Students bird watching

You may want to refresh your memory of what they look like with the detailed information provided in the ODNR bird booklets, accompanied by a CD of their songs.

Whether you are new to birdwatching or a veteran, come join us on Saturday, we will meet in front of the Heffner research and education building; parking is free! Please bring a field guide and binoculars if you have some!

If you have any questions about the event, please contact Angelika Nelson at nelson.794@osu.edu.

Blackburnian Warbler adopted!

Recently a Blackburnian Warbler was adopted as part of our Adopt-a-bird program.

Millions of birds across North America are killed every year by collisions with windows and other man-made structures. Migrating birds are particularly vulnerable on their long-distance journeys. Birds in your backyard may spend the winter in South America!  It is important to document the incidence of window kills, so that actions can be taken to prevent them.

Museum collections of bird skins are accessible to scientists all over the world and each specimen holds a wealth of information: sex, age, nutritional status etc. Modern technologies allow us to gain information about feeding habits and genetic relations. Thus specimens contribute significantly to our knowledge of biodiversity.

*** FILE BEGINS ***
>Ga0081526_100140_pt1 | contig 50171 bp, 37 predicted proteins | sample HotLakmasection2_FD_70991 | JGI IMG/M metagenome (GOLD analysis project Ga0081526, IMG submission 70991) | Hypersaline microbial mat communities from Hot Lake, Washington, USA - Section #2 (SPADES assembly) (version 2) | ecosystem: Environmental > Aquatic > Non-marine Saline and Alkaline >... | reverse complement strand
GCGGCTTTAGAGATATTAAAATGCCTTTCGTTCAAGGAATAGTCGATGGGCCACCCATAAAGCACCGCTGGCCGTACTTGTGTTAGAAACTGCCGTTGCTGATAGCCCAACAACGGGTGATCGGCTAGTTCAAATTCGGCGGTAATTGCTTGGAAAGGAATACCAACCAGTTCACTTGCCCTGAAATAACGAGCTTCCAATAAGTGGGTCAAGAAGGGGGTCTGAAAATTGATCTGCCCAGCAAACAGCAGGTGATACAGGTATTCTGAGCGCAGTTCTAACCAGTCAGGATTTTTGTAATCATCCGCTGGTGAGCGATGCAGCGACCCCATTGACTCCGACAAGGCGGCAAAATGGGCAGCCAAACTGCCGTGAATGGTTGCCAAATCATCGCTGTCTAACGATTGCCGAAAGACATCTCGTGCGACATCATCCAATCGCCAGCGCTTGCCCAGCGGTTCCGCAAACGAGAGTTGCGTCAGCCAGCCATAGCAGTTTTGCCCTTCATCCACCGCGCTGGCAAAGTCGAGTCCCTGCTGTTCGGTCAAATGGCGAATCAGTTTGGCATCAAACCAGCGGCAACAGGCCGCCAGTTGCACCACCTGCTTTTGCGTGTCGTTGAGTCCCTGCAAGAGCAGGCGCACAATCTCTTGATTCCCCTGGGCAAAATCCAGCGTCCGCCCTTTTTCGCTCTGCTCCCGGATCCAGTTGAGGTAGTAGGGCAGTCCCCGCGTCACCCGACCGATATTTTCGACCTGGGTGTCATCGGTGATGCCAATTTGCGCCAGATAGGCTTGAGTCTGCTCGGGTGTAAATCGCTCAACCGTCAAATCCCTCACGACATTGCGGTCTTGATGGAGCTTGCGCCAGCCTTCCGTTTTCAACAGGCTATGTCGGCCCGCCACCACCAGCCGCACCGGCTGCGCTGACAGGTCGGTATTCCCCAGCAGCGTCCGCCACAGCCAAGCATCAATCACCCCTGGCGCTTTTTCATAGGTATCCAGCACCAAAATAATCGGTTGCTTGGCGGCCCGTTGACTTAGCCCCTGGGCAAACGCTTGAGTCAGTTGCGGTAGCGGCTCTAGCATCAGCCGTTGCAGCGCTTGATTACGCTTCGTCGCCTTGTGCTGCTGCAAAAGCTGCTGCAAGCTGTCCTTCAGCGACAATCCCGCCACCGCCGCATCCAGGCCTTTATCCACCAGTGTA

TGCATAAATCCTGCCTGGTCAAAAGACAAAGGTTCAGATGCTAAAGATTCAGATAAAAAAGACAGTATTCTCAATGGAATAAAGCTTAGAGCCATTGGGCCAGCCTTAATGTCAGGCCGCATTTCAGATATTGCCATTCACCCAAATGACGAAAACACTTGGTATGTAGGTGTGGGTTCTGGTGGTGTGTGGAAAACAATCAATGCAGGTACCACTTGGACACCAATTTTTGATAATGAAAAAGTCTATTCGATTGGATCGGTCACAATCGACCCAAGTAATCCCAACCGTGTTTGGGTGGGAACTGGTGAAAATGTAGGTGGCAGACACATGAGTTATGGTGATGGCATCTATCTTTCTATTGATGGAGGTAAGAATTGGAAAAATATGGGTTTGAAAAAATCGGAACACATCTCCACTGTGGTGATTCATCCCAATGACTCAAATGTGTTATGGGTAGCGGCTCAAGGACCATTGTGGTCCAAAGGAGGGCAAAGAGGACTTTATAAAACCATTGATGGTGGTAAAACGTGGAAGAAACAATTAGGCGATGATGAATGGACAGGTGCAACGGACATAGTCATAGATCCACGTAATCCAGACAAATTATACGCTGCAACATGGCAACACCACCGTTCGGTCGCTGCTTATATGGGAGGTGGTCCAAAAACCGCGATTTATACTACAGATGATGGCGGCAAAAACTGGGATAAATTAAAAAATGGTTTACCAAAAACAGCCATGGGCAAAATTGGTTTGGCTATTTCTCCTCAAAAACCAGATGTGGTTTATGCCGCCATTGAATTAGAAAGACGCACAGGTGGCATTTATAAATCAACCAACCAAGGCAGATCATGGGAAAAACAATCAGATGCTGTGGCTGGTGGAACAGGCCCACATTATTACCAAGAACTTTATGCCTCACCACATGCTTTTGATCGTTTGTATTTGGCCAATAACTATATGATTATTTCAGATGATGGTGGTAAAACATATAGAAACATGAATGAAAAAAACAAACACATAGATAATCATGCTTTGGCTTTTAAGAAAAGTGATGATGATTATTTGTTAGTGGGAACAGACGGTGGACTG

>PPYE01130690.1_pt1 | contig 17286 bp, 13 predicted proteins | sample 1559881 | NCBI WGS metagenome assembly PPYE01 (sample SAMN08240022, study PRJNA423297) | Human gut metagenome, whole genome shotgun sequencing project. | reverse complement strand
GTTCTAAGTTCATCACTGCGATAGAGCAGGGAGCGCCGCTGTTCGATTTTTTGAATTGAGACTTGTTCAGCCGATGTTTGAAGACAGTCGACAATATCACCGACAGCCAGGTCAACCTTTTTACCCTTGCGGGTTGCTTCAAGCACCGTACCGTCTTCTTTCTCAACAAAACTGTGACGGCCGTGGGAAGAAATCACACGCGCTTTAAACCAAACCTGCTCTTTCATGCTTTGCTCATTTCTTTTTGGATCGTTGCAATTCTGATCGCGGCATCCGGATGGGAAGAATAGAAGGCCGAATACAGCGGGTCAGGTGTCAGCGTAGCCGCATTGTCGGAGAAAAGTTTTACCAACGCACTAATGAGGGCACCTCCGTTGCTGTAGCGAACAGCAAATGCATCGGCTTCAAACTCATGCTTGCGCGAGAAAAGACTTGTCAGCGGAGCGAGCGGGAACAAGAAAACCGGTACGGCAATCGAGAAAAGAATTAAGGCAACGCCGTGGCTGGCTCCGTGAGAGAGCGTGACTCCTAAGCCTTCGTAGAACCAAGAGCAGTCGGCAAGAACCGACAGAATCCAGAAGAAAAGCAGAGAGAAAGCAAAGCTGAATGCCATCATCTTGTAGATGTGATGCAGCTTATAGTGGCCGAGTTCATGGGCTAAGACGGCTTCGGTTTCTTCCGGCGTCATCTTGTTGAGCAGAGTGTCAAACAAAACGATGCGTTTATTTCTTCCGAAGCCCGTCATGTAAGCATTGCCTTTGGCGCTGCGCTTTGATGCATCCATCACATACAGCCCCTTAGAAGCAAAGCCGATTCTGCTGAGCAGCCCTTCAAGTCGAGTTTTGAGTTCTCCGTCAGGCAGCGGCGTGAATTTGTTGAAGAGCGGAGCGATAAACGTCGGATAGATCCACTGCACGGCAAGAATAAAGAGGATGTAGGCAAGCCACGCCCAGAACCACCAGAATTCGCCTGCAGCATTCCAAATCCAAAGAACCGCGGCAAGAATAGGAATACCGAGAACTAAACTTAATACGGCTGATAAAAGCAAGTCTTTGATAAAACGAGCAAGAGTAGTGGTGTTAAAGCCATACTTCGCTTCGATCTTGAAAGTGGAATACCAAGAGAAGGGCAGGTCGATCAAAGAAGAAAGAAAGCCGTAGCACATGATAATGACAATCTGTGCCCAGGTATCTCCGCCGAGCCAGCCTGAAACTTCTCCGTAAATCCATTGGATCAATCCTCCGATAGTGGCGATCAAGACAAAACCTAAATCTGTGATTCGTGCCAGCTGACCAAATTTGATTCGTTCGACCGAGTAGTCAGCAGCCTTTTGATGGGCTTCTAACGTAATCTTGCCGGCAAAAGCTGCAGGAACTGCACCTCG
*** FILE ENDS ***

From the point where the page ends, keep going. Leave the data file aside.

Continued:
If you adopt a bird for a year, you will receive

  • Your name displayed with the bird skin in the Museum for one year
  • Photo and detailed life history description (including sounds) of the sponsored bird
  • Photo documentation of the process of preparing your bird for the museum

Follow the preparation process of the Blackburnian Warbler:

Blackburnian Warbler in freezer bag

Blackburnian Warbler in freezer bag


Measuring wing length

Measuring wing length

Shaping the body with cotton

Shaping the body with cotton

The final specimen

The final specimen will be added to the collection

This program is in collaboration with the Ohio Bird Conservation Initiative, a non-profit group that works with businesses and citizens to prevent collisions of birds with buildings.

For a complete list of currently available species e-mail the collection manager.

A Week of Shadowing–Brought to you by Sara

Museums are magical, wonderful places filled with dead things, and a seemingly endless array of shelves and cabinets. It’s amazing.